Understanding the causes of streamflow changes in the Eurasian Arctic /

Adam, Jennifer C. January 2007 (has links)
Thesis (Ph. D.)--University of Washington, 2007. / Vita. Includes bibliographical references (p. 142-155).
28

Modelling streamflow response to hydro-climatic variables in the Upper Mkomazi River, South Africa

Oyebode, Oluwaseun Kunle 13 June 2014 (has links)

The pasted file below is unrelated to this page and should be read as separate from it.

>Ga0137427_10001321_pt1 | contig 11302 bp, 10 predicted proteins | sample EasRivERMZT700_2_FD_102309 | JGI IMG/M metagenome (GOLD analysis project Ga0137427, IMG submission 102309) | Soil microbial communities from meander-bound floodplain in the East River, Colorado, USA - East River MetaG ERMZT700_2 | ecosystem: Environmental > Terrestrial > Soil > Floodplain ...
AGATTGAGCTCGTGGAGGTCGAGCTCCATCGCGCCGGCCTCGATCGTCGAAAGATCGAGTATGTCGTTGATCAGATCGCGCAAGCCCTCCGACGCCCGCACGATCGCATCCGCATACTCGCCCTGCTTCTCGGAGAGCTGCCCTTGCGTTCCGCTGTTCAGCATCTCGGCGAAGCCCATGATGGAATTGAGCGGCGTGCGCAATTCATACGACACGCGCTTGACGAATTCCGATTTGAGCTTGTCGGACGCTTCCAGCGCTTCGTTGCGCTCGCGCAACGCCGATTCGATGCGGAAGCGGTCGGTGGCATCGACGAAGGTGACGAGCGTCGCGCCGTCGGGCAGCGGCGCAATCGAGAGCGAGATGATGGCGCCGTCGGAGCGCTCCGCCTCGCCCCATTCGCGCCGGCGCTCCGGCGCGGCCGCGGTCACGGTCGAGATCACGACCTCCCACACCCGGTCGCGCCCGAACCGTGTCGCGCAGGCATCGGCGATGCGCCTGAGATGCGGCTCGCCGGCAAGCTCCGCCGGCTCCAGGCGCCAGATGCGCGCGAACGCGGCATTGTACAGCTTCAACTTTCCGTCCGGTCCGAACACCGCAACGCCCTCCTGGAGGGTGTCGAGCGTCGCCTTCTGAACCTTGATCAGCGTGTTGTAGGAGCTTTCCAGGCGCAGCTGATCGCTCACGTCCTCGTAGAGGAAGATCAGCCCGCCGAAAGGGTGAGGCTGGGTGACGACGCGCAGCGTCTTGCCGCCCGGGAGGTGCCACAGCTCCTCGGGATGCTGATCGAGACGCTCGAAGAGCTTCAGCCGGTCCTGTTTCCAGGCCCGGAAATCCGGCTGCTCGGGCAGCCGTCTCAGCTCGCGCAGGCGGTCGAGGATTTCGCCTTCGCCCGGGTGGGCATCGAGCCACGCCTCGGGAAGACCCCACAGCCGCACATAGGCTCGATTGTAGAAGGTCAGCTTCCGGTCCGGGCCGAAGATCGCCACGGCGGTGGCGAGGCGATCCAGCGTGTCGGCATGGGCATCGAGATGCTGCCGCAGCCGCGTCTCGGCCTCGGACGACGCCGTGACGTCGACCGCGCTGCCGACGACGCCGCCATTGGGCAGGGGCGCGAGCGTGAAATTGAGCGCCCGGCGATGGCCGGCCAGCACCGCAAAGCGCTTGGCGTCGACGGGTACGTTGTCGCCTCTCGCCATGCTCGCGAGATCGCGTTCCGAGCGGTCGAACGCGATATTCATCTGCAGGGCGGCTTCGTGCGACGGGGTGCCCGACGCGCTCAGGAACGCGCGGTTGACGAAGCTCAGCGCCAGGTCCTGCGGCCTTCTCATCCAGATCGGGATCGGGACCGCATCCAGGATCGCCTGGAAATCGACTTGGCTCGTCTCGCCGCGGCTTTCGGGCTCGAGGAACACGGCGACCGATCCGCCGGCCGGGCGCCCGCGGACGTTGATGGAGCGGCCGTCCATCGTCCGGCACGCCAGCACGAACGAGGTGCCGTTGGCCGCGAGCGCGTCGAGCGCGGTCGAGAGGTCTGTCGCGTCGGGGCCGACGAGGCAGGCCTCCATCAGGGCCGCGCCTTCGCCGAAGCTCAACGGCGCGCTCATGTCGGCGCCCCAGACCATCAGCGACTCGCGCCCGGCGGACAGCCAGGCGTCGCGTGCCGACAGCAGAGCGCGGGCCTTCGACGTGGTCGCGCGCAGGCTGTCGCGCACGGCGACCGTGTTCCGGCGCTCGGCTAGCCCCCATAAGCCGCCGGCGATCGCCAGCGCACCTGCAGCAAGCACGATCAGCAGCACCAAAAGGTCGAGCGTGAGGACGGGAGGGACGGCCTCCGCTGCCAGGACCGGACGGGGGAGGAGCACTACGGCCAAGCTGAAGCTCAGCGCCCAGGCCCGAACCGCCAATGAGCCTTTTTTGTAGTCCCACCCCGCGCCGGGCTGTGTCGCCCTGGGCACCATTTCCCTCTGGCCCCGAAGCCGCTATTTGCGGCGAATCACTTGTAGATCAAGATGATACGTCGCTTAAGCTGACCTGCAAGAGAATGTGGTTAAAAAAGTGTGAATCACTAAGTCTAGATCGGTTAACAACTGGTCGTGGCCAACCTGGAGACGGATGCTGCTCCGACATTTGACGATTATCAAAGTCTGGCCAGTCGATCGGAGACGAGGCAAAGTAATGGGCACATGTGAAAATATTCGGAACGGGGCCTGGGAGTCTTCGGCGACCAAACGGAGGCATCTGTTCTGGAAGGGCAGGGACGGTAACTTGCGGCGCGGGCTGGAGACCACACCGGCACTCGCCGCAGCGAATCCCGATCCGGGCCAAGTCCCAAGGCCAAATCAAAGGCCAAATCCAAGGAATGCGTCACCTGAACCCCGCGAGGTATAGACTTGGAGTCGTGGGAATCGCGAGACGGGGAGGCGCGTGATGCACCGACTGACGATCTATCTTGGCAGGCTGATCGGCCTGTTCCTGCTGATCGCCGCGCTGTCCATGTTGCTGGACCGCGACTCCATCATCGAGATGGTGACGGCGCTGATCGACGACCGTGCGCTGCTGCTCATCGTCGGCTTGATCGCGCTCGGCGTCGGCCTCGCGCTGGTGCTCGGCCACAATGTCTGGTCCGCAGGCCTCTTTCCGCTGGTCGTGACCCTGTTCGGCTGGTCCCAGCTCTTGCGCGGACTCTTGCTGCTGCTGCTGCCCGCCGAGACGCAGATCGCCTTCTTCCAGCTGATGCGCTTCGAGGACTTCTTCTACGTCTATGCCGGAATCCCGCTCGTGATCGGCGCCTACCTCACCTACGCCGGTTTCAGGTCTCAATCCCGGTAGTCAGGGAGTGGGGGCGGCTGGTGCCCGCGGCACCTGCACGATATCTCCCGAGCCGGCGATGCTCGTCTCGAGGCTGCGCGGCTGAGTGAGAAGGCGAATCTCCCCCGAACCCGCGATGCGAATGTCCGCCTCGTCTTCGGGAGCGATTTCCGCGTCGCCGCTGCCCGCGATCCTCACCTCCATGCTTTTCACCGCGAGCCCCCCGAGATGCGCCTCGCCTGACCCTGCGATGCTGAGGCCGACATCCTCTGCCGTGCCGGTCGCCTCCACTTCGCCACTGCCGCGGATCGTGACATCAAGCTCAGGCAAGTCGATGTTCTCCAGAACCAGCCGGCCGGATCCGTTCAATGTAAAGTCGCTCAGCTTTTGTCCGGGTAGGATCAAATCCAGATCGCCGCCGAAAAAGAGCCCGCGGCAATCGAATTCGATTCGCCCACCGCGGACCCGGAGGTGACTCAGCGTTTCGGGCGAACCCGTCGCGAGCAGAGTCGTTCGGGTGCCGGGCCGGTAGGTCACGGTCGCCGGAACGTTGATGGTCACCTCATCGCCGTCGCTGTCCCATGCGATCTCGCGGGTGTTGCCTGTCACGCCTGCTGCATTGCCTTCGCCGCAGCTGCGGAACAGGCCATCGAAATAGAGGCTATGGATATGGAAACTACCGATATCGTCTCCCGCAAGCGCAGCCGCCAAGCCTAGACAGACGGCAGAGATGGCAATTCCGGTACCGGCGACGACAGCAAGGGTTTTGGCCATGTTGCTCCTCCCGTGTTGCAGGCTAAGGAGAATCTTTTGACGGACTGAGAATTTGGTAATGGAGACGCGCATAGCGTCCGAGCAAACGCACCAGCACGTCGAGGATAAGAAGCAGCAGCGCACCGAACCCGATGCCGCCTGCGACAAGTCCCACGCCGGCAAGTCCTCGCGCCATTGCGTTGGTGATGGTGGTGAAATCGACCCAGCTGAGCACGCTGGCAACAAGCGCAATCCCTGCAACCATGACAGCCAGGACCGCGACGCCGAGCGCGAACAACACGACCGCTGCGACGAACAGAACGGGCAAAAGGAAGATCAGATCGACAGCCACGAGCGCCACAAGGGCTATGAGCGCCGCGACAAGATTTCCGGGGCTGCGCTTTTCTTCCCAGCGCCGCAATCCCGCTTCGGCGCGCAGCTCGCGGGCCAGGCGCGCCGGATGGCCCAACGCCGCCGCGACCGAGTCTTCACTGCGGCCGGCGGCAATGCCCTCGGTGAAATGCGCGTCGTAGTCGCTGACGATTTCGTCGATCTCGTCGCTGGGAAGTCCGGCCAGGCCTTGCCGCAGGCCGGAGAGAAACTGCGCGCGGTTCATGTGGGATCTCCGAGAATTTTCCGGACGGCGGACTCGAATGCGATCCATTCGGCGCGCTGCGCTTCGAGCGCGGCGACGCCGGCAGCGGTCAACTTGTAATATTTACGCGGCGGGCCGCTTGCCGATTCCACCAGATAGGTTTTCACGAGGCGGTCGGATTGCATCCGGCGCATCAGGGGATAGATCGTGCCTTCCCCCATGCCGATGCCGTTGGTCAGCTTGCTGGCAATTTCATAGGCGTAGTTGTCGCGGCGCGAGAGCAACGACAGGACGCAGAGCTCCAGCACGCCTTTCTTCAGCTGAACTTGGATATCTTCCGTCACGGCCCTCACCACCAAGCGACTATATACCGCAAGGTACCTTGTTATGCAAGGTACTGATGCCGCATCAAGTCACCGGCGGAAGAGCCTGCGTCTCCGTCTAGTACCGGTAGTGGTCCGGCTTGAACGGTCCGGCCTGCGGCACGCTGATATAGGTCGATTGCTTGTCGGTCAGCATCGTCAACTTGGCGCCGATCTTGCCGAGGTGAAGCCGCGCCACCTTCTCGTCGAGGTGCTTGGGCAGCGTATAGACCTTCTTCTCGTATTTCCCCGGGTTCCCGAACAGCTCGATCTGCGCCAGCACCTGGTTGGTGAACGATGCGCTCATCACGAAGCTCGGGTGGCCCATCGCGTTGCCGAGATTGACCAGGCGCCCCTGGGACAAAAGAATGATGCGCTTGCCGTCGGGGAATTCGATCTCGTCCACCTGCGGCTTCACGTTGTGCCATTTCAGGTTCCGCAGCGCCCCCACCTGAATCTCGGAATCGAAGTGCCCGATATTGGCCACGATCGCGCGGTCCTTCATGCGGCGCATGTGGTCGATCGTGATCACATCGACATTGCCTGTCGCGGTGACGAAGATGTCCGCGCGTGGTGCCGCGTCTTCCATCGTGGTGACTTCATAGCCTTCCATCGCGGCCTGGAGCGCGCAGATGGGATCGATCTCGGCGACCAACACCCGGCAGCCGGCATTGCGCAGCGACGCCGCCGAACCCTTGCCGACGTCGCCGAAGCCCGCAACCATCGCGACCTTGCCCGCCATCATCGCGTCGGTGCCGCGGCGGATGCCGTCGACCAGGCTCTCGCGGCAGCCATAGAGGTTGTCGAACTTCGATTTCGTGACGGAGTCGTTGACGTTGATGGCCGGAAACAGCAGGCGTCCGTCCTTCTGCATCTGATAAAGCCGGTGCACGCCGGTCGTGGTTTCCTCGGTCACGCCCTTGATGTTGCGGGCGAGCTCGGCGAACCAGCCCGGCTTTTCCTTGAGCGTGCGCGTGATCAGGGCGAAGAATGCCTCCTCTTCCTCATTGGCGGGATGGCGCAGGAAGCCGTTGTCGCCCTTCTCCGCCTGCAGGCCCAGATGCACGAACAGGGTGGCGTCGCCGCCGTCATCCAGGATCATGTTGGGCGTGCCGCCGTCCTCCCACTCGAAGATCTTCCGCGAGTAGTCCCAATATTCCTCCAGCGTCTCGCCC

Submitted in fulfillment of the requirements of the Degree of Master of Technology: Civil Engineering, Durban University of Technology, 2014. / Streamflow modelling remains crucial to decision-making especially when it concerns planning and management of water resources systems in water-stressed regions. This study proposes a suitable method for streamflow modelling irrespective of the limited availability of historical datasets. Two data-driven modelling techniques were applied comparatively so as to achieve this aim. Genetic programming (GP), an evolutionary algorithm approach and a differential evolution (DE)-trained artificial neural network (ANN) were used for streamflow prediction in the upper Mkomazi River, South Africa. Historical records of streamflow and meteorological variables for a 19-year period (1994- 2012) were used for model development and also in the selection of predictor variables into the input vector space of the models. In both approaches, individual monthly predictive models were developed for each month of the year using a 1-year lead time. Two case studies were considered in development of the ANN models. Case study 1 involved the use of correlation analysis in selecting input variables as employed during GP model development, while the DE algorithm was used for training and optimizing the model parameters. However in case study 2, genetic programming was incorporated as a screening tool for determining the dimensionality of the ANN models, while the learning process was further fine-tuned by subjecting the DE algorithm to sensitivity analysis. Altogether, the performance of the three sets of predictive models were evaluated comparatively using three statistical measures namely, Mean Absolute Percent Error (MAPE), Root Mean-Squared Error (RMSE) and coefficient of determination (R2). Results showed better predictive performance by the GP models both during the training and validation phases when compared with the ANNs. Although the ANN models developed in case study 1 gave satisfactory results during the training phase, they were unable to extensively replicate those results during the validation phase. It was found that results from case study 1 were considerably influenced by the problems of overfitting and memorization, which are typical of ANNs when subjected to small amount of datasets. However, results from case study 2 showed great improvement across the three evaluation criteria, as the overfitting and memorization problems were significantly minimized, thus leading to improved accuracy in the predictions of the ANN models. It was concluded that the conjunctive use of the two evolutionary computation methods (GP and DE) can be used to improve the performance of artificial neural networks models, especially when availability of datasets is limited. In addition, the GP models can be deployed as predictive tools for the purpose of planning and management of water resources within the Mkomazi region and KwaZulu-Natal province as a whole.